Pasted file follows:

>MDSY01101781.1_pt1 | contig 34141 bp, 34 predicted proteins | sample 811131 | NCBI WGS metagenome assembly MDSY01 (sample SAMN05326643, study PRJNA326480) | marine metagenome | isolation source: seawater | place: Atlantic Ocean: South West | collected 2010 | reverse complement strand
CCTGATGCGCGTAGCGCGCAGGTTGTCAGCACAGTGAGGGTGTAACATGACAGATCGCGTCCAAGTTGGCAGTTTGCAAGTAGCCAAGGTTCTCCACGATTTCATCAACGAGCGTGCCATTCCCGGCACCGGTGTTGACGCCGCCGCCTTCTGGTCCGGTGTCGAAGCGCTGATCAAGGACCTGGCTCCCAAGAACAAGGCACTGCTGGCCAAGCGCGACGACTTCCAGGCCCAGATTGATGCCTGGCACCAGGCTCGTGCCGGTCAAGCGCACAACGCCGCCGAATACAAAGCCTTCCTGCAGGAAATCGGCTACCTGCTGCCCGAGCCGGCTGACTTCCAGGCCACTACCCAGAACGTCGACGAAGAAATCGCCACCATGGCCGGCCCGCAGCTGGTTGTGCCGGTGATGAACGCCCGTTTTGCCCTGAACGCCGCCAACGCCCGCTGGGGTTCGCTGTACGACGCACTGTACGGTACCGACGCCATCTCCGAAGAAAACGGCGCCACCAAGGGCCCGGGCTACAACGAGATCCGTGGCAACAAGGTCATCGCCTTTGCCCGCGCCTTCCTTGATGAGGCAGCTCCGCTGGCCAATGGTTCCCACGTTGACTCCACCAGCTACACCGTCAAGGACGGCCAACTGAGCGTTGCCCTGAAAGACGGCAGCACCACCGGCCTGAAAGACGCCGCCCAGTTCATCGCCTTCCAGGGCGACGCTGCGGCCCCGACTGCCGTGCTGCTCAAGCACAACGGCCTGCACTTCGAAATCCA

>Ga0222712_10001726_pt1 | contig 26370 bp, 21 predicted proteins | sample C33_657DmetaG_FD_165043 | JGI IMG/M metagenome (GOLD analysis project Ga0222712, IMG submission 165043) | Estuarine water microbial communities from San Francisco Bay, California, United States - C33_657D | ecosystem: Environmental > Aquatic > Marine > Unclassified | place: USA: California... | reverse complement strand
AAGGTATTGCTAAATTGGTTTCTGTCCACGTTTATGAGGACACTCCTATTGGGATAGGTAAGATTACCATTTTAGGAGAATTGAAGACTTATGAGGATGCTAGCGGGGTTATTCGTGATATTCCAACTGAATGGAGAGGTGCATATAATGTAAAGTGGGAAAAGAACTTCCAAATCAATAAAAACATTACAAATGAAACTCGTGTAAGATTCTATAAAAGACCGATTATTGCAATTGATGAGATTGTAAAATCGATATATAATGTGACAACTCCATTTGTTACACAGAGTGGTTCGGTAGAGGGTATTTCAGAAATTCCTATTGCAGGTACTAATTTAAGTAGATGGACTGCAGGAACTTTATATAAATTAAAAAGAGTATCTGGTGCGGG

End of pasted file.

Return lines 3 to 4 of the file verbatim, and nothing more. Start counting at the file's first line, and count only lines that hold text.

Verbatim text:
>Ga0222712_10001726_pt1 | contig 26370 bp, 21 predicted proteins | sample C33_657DmetaG_FD_165043 | JGI IMG/M metagenome (GOLD analysis project Ga0222712, IMG submission 165043) | Estuarine water microbial communities from San Francisco Bay, California, United States - C33_657D | ecosystem: Environmental > Aquatic > Marine > Unclassified | place: USA: California... | reverse complement strand
AAGGTATTGCTAAATTGGTTTCTGTCCACGTTTATGAGGACACTCCTATTGGGATAGGTAAGATTACCATTTTAGGAGAATTGAAGACTTATGAGGATGCTAGCGGGGTTATTCGTGATATTCCAACTGAATGGAGAGGTGCATATAATGTAAAGTGGGAAAAGAACTTCCAAATCAATAAAAACATTACAAATGAAACTCGTGTAAGATTCTATAAAAGACCGATTATTGCAATTGATGAGATTGTAAAATCGATATATAATGTGACAACTCCATTTGTTACACAGAGTGGTTCGGTAGAGGGTATTTCAGAAATTCCTATTGCAGGTACTAATTTAAGTAGATGGACTGCAGGAACTTTATATAAATTAAAAAGAGTATCTGGTGCGGG